• 16. Software process models? Are software process seen from specic perspective, e.g. workow, role/action Many process models exist, no one side t all) Example: Iterative developme nt !
  • 17. SE for secure systems Development Activities Security Feature Requirement Specication Analysts Design Designers Implementation Dev. Testing &Validation Test engineers Its everyones concerns!
  • 18. SE for secure systems Team training Security knowledge is essential: secure design, secure coding, and more thorough testing Often team members are not security-equipped, pre-training is needed Security experts can take part in security reviews Software process model with security by default Embody security engineering aspects in every activity
  • 19. Microsoft Security Development Lifecycle (SDL) More info: http://www.microsoft.com/security/sdl/default.aspx The most comprehensive & systematic process model publicly available.
  • 20. Microsoft Security Development Lifecycle (SDL) Requirements: Security and privacy analysis involves security experts, dene security criteria Denes the severity thresholds of security vulnerabilities for example, no known vulnerabilities in the application with a critical or important rating at time of release Security risk assessments (SRAs) and privacy risk assessments (PRAs) identify functional aspects of the software that require closer review
  • 21. Microsoft Security Development Lifecycle (SDL) Design: Create security and privacy design specications, specication review Analyze attack surface Threat modeling: understand security threats to a system, determine risks from those threats, and establish appropriate mitigations.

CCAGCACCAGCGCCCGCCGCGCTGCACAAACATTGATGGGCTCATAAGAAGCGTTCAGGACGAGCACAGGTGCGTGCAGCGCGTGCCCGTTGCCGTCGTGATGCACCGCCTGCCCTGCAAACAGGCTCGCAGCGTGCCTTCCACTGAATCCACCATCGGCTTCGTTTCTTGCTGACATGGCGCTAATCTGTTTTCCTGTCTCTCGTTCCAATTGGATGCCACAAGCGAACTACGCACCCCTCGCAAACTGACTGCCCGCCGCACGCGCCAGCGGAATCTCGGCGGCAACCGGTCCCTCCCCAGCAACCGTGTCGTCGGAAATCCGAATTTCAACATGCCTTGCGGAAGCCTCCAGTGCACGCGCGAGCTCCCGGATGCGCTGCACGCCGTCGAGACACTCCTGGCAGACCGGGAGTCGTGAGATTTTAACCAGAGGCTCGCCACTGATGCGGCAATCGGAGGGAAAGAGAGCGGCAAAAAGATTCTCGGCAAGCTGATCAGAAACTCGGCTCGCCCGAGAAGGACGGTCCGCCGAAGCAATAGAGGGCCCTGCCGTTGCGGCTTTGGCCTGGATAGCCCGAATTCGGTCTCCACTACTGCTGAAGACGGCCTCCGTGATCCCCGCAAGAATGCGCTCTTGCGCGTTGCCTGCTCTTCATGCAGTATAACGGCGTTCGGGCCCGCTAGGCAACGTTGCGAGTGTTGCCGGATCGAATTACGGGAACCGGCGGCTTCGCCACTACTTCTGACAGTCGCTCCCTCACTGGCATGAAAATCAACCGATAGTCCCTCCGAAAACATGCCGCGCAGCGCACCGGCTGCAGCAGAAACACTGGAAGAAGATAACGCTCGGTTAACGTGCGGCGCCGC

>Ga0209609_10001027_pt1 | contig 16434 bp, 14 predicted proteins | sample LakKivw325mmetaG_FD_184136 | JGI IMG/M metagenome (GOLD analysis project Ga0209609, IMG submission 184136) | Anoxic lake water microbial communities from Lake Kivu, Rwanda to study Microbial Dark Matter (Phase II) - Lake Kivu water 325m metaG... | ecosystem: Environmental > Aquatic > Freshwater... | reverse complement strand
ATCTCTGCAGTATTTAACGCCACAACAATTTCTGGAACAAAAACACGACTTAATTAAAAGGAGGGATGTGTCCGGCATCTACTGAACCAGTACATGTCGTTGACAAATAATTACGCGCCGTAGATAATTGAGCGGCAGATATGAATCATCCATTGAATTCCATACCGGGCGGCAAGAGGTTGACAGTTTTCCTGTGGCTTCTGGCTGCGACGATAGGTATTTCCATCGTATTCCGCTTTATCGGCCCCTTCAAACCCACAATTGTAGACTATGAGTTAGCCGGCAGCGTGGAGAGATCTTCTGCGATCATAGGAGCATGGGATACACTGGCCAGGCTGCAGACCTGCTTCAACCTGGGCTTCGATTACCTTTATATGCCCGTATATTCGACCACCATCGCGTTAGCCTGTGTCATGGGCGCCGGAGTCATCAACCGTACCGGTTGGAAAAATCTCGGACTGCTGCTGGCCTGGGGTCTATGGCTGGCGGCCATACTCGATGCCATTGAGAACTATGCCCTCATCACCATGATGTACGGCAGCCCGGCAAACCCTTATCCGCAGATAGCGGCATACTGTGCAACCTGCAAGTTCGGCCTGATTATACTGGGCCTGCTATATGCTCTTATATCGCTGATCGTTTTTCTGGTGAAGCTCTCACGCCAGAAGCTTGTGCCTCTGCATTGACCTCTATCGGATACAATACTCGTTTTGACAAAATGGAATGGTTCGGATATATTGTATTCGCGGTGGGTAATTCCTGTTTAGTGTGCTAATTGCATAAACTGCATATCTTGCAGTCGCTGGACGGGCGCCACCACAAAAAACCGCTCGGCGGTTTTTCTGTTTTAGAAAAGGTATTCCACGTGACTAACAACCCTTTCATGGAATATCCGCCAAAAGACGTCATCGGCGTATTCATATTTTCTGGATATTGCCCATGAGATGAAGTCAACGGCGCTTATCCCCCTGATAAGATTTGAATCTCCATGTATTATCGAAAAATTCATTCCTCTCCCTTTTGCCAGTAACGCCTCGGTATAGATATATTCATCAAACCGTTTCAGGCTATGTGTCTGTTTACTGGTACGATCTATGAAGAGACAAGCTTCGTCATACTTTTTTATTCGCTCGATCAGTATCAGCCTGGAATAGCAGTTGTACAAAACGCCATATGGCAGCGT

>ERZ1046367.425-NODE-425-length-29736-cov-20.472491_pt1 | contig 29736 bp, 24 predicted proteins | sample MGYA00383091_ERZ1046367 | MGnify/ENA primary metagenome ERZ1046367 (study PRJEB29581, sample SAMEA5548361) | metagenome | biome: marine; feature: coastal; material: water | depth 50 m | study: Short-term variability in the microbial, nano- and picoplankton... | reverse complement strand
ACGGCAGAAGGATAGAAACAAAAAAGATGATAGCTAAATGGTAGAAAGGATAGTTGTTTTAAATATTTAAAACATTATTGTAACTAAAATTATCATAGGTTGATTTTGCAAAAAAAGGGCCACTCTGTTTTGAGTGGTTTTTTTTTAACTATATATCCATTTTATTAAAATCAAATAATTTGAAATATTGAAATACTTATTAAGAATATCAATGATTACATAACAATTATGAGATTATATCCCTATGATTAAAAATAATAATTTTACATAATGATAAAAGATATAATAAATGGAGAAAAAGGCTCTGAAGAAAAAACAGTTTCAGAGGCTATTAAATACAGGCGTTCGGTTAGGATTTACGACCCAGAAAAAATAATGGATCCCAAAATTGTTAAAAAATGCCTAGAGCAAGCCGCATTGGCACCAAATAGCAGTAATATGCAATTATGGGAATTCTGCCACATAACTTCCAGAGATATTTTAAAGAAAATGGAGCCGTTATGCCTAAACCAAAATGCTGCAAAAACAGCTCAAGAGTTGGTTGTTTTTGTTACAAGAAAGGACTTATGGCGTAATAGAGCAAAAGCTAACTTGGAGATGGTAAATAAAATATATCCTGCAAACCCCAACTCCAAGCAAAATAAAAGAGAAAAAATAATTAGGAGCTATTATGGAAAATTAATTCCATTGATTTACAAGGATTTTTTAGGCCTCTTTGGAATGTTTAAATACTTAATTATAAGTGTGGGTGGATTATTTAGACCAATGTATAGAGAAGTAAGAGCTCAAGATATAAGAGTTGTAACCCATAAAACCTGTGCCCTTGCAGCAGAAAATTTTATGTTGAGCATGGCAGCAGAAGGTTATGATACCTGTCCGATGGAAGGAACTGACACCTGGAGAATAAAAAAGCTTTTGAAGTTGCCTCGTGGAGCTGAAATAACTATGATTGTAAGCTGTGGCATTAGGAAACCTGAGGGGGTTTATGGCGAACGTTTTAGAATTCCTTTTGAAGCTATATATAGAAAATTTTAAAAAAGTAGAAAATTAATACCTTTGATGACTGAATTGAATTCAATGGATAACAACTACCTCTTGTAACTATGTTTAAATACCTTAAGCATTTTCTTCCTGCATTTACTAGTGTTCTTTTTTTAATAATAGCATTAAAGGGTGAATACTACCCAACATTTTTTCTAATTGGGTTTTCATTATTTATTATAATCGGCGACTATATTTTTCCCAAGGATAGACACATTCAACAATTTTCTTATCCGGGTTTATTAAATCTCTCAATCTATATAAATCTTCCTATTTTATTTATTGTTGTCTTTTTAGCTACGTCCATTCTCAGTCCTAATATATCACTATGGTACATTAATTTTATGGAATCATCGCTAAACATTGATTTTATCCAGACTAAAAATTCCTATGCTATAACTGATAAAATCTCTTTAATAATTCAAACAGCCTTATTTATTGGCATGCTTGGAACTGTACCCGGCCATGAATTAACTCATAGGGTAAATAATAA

• 22. Microsoft Security Development Lifecycle (SDL) Verication: Dynamic analysis, leveraging tools which monitor application behavior Fuzz Testing Attack surface review
  • 23. Thread modeling Formally specify: Potential enemies attackers Security threats Risks from those threats Mitigation solutions Done at design phase, used in all sub-sequence phases, including testing
  • 24. Thread modeling How to determine threats: Using known categories of threats (STRIDE: Spoong identity,Tampering with data .) Tools: SDL Threat Modeling Tool 3.1.8 (Microsoft) SecureTropos Misuse case
  • 25. Examples of threat models A Model Transformation from Misuse Cases to Secure Tropos Naved Ahmed1 , Raimundas Matulevicius1 , and Haralambos Mouratidis2 1 Institute of Computer Science, University of Tartu, Estonia {naved,rma}@ut.ee 2 School of Computing and Technology, University of East London, UK h.mouratidis@uel.ac.uk Fig. 2. Misuse Case Diagram A resource (e.g., Account) is an entity required by actors. In Secure Tropos, se- curity constraint (e.g., Only by bank customer and Only by bank officer) Threat modeled as Use Cases & Misuse Cases
  • 26. Examples of threat models A Model Transformation from Misuse Cases to Secure Tropos Naved Ahmed1 , Raimundas Matulevicius1 , and Haralambos Mouratidis2 1 Institute of Computer Science, University of Tartu, Estonia {naved,rma}@ut.ee 2 School of Computing and Technology, University of East London, UK h.mouratidis@uel.ac.uk A resource (e.g., Account) is an entity required by actors. In Secure Tropos, se- curity constraint (e.g., Only by bank customer and Only by bank officer) is a constraint that the system must possess. A threat (e.g., Money stolen) rep- resents an event that endangers the security features of system. Additionally, vulnerability point is represented by a black circle in Fig.3 (adapted from [5]). Fig. 3. Secure Tropos Diagram Secure Tropos uses relationships to connect constructs. Dependency link shows that one actor (depender) depends on another actor (dependee) to attain Threat modeled with Secure Trop